Zoning changes return to Atlanta City Council as majority of neighborhoods vote in opposition

Policies aimed at spurring more housing in Atlanta are heading back to City Council. That’s after two months of public input in which neighborhoods around Atlanta largely rejected the changes.

The City Council proposed several changes to the city’s zoning earlier this year.

One would eliminate minimum parking space requirements for developers in residential areas.

Another would give owners more options for building accessory dwelling units, which are smaller, second homes on single-family lots (this would only apply to neighborhoods already zoned for ADUs.) The units could be taller, attached to the main property or for sale.

A third policy would change single-family zoning within a half-mile of MARTA stations to allow for small apartment buildings of up to four units. Developers could build up to 12 units if two are affordable.

Atlanta’s Neighborhood Planning Units voted on the zoning proposals — related to parking and ADUs — throughout October. Out of 25 NPUs, 18 chose to reject the policies. One deferred its vote.

“Those 18 NPUs represent 205 of Atlanta’s 242 neighborhoods,” said Gloria Cheatham, a resident of Tuxedo Park in Buckhead who’s become part of a coalition challenging the changes.

The opposition includes NPU leaders throughout the city from the Northside to parts of Southwest Atlanta. Because of that, Cheatham, who is also president of the Tuxedo Park Civic Association, said their issues with the legislation vary.

She is most concerned that increased building would lead to more destruction of trees. Other residents felt the elimination of parking requirements would make it more difficult to find spaces on their street. Cheatham said she’s heard worry from her counterparts in Southwest Atlanta that more development would price out even more longtime residents.

Citywide zoning changes can’t address these neighborhoods’ individual needs, she said.

“And that’s largely where the neighborhoods’ concerns are — the sledgehammer, across-the-board nature of the current proposals,” she said.

Ernest Brown of a group called Neighbors for More Neighbors Metro Atlanta, which promotes more housing options, attended neighborhood meetings around Atlanta to explain the legislation and emphasized that it still received meaningful support in the NPU system. Six voted in favor. And within NPUs where the majority voted against, he said there were still many who approved of the ideas.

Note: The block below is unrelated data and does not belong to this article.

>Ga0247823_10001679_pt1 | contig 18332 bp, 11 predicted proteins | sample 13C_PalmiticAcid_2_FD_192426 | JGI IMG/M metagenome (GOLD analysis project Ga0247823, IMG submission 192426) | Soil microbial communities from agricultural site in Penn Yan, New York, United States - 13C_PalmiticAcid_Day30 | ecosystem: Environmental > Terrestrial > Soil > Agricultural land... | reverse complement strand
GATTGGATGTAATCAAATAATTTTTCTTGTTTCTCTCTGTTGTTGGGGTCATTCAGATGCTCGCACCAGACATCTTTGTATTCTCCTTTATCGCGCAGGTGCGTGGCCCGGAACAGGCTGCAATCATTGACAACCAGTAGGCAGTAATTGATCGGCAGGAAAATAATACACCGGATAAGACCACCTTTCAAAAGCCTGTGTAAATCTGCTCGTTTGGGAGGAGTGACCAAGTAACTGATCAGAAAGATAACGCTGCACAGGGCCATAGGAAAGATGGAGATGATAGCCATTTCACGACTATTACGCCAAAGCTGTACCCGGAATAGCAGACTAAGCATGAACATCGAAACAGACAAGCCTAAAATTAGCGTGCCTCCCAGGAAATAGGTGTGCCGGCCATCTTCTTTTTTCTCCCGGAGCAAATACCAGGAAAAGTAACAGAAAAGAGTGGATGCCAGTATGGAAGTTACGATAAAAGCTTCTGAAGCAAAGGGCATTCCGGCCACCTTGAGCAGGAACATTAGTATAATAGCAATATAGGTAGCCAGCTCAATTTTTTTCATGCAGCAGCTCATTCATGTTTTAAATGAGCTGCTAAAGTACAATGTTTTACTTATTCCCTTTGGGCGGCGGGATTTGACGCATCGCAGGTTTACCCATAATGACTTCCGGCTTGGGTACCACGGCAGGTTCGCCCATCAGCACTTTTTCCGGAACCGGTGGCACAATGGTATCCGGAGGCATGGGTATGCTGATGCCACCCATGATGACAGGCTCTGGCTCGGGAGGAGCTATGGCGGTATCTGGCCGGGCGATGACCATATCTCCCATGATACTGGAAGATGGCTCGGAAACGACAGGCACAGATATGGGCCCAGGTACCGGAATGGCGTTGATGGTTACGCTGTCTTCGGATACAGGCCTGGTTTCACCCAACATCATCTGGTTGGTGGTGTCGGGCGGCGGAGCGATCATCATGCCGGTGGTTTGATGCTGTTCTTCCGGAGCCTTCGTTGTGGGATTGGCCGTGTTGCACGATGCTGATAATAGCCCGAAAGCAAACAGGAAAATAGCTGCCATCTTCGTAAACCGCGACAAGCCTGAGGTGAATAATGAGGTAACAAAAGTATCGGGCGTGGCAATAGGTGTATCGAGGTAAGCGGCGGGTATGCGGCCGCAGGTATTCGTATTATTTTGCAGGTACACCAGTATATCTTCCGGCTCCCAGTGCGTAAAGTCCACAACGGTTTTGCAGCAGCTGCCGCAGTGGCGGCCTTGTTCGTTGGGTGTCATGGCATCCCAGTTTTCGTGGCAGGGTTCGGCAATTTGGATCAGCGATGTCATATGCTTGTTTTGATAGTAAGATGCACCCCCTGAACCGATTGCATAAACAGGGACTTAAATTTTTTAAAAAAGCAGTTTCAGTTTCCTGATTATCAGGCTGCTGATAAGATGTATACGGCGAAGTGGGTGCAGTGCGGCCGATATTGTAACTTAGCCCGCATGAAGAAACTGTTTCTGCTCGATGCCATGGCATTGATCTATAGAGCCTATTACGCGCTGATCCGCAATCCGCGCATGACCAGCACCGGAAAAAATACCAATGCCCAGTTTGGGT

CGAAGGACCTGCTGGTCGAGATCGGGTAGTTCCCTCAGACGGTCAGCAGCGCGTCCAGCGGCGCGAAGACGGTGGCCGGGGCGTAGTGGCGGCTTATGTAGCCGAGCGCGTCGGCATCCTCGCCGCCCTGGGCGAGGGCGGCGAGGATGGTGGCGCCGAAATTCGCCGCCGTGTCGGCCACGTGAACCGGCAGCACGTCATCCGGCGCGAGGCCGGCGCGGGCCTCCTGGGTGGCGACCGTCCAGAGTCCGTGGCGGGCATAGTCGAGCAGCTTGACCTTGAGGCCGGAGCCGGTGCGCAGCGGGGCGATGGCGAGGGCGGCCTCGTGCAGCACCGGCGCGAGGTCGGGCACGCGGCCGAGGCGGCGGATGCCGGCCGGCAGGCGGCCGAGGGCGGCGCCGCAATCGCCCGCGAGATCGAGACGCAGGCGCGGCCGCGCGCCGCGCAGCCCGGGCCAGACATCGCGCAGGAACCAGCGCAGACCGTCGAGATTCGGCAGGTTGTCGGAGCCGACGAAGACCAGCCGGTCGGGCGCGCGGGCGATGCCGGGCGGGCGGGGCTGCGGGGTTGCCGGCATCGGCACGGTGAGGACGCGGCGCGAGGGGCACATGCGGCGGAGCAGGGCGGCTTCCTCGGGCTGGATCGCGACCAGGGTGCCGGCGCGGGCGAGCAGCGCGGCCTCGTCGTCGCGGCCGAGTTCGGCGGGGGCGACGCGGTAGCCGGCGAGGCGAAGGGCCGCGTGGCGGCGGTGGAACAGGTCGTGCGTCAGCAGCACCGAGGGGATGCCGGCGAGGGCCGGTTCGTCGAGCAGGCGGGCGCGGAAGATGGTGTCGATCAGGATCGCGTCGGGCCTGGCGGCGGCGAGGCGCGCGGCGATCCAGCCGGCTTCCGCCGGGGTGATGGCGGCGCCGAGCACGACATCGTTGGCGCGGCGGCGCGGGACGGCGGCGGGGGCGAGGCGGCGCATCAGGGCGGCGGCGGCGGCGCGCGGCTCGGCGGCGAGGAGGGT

The NPU process also tends to exclude a big segment of Atlanta residents, said City Council member Amir Farokhi, who introduced the zoning proposals. Renters, people who work multiple jobs and immigrants rarely make it to the three evening meetings necessary to qualify for an NPU vote.

“So it’s incumbent on council members to take into account that we represent a much broader set of residents than NPU opinions may reflect as valuable as that feedback is,” Farokhi said.

NPUs ultimately have an advisory role in city government. They don’t have the authority to direct City Council members’ actions on legislation.

Even so, Farokhi said the city plans changes based on the initial public input about the zoning proposals.

For example, with the legislation concerning housing near MARTA, it’s reducing the small apartment buildings allowed to the size of a single-family home, so that it better matches the neighborhood character and has a smaller impact on trees.

He also expects the City Council to delay voting on the small apartment buildings proposal until next year. For now, he said council members will only take on the policies around residential parking and ADUs.

A zoning review board made up of appointees from the mayor and City Council passed the legislation, including those two proposals, last week. A City Council committee will likely take up the two policies at the end of the month.

The goal of the different zoning proposals, as pitched by the city, is to incentivize more housing and at more price points than may be possible under current rules. Brown said he thinks this is a response to population growth and change the city is already experiencing.

“I think the zoning reforms are a way to try to steer that change in a direction that has broader benefits for a bigger, more vibrant, more inclusive city,” he said.

Editor’s Note: A previous version of this article incorrectly identified the number of NPUs which voted for the zoning proposals. It also incorrectly included the rezoning of parcels near MARTA stations as among the policies that went up for a vote in October’s NPU meetings. NPUs are set to take up that issue next year.